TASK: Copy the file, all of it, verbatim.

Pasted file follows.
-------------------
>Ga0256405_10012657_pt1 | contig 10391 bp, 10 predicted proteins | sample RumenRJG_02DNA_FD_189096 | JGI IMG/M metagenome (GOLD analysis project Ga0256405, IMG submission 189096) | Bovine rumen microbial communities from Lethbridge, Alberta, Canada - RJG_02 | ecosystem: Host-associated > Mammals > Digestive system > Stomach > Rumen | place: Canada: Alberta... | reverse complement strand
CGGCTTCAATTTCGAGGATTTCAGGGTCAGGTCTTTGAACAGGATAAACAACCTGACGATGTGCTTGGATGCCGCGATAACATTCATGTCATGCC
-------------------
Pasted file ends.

>Ga0256405_10012657_pt1 | contig 10391 bp, 10 predicted proteins | sample RumenRJG_02DNA_FD_189096 | JGI IMG/M metagenome (GOLD analysis project Ga0256405, IMG submission 189096) | Bovine rumen microbial communities from Lethbridge, Alberta, Canada - RJG_02 | ecosystem: Host-associated > Mammals > Digestive system > Stomach > Rumen | place: Canada: Alberta... | reverse complement strand
CGGCTTCAATTTCGAGGATTTCAGGGTCAGGTCTTTGAACAGGATAAACAACCTGACGATGTGCTTGGATGCCGCGATAACATTCATGTCATGCC